Integrating innovation days into the SDLC

4 min read
Sean McGowan
  •  Jul 31, 2017
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Since its advent in the early 1960s, the software development life cycle, or SDLC, has withstood the test of time to establish itself as a fixture of software engineering. Yet despite its permanence in the development landscape, it remains a malleable process, sprouting different permutations over the years.

This flexibility is both a blessing and a curse. On one hand, its versatility means it can adapt to a diverse range of projects, accounting for scope, complexity, and other crucial project factors. On the other, it would be ideal for a development agency to rely on a repeatable, definitive workflow—a one-size-fits-all process that can tackle any task that might fall on their plate.

Related: How to move from imitation to innovation

A handy illustration of general SDLC, from Bhumi Shah.

The best SDLCs marry both ends of the spectrum: a rigid framework that leaves room for customization. This is easier said than done—alterations made to the SDLC must not disrupt the cycle’s workflow.

The development agency I work for, Codal, recently introduced a new design exercise called innovation days, or iDays, into our SDLC. In this article, I’ll describe what iDays are, how to run one, and how it can seamlessly mesh with the rest of the software development life cycle.

What’s an iDay?

Short for innovation day, an iDay is a specialized, hyper-collaborative ideation session that takes places in the discovery phase of the SDLC (or “requirements analysis,” “project definition,” or whatever name you may give it).

An iDay distinguishes itself from typical brainstorming sessions by connecting different project teams, stakeholders, users, and any other involved parties. A standard iDay may consist of designers, researchers, developers, members of the client team, and even their own end-users.

“iDays give a rare opportunity for *all* stakeholders to contribute.”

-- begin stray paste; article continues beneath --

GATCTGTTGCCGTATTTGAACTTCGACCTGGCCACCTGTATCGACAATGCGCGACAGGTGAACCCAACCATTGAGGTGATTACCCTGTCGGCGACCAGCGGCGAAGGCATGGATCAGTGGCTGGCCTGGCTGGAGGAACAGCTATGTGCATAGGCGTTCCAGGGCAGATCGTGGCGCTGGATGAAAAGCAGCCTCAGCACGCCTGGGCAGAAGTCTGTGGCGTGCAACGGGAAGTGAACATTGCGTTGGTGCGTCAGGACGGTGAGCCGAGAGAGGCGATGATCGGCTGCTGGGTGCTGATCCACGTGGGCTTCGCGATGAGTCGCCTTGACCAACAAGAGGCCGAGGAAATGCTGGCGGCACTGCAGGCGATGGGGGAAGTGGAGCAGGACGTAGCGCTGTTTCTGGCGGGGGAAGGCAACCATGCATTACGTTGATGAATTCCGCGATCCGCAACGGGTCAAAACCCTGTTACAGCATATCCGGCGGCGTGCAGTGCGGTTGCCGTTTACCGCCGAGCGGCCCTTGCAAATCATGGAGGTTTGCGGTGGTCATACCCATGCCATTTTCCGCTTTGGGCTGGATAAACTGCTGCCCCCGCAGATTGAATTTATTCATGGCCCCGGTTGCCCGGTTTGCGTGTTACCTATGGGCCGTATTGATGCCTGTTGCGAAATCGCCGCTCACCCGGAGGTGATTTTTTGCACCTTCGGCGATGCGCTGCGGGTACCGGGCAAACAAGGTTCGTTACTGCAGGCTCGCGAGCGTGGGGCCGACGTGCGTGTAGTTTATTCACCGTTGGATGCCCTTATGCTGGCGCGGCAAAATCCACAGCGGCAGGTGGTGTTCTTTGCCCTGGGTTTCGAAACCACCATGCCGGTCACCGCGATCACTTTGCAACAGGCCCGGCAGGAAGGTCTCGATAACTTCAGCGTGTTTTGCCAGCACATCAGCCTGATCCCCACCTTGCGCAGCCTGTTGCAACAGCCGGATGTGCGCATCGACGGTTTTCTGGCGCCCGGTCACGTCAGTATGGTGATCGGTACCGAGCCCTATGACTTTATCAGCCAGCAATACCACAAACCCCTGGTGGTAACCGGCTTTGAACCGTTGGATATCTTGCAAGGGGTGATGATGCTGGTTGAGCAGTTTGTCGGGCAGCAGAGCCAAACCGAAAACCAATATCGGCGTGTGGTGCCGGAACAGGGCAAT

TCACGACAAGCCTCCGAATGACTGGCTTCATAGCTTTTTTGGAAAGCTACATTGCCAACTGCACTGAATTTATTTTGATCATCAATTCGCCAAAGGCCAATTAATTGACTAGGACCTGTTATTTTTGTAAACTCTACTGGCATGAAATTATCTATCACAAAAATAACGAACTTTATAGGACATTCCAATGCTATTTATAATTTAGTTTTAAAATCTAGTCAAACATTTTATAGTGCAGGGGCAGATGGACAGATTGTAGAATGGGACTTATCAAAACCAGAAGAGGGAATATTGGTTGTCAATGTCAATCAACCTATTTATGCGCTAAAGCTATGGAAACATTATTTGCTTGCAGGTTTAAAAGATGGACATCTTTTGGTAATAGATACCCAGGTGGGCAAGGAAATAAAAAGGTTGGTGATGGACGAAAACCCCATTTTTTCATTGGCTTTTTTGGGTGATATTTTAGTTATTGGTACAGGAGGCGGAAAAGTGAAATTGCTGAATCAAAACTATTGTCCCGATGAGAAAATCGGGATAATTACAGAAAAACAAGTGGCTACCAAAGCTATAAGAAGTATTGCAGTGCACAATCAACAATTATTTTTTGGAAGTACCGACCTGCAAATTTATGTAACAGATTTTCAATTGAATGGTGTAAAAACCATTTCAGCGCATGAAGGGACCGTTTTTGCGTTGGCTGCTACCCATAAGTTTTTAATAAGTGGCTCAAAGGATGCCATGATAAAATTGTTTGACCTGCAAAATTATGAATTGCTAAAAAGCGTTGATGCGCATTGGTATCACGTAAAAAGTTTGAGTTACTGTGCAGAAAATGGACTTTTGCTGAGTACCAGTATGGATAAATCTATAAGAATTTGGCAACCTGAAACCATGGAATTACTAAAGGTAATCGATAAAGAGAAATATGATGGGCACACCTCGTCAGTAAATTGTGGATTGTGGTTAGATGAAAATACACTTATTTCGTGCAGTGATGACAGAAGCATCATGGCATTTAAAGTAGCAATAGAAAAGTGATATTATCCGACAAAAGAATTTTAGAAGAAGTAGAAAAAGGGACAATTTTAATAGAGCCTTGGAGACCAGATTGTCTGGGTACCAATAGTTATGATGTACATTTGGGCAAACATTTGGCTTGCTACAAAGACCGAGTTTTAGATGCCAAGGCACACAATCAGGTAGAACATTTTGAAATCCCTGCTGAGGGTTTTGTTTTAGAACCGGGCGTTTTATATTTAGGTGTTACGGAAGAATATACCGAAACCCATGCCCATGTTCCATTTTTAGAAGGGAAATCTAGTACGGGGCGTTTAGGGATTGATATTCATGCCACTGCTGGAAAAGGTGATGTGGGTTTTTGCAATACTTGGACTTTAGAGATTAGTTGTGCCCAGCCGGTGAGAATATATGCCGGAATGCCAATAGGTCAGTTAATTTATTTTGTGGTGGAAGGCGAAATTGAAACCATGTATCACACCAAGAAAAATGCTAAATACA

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The result is a forging of connections that would normally be sequestered in a typical design cycle. The ideas generated in these blue-sky brainstorming sessions often spring from a collision of perspectives—it’s a stark difference in approaches between the developer, the client, and the end-user.

Running an iDay

An oft-forgotten step of the ideation process, even in a standard brainstorming format, is recognizing and assembling the ideal group of participants. For starters, at least 1 member of each team touching the project should be present in the iDay session.

Once you establish the core, reach out to the client’s teams that may be involved in the project, and potentially their end-users as well. The inclusion of end-users in the brainstorming stage usually depends on the accessibility and type of users.

Related: The lifecycle approach to UX design

After you’ve assembled all participants, it’s time to begin the iDay. Typically led a member of the UX team, the session consists of a series of prompts, or questions posed to the group about the platform.

Running an iDay is simple—it’s a 5-ingredient recipe.

These prompts are usually general, open-ended inquiries. Instead of asking “What do you think of the site’s navigation bar?”, a more appropriate question might be “How could the site’s navigability be improved?”.

The UX team generates these prompts, and they’re based on their own observations and analysis of the platform, or on data collected from the project’s previous research endeavors. For example, if an end-user survey revealed a poor customer support feature, one prompt may ask what a better help and support feature might look like.

After the iDay leader poses the prompt, participants jot down as many ideas as they can in roughly 2-3 minutes. It’s important to emphasize to the session that these are blue-sky ideas—they can be as unrealistic or seemingly unfeasible as possible. Participants should write each idea on a Post-it note.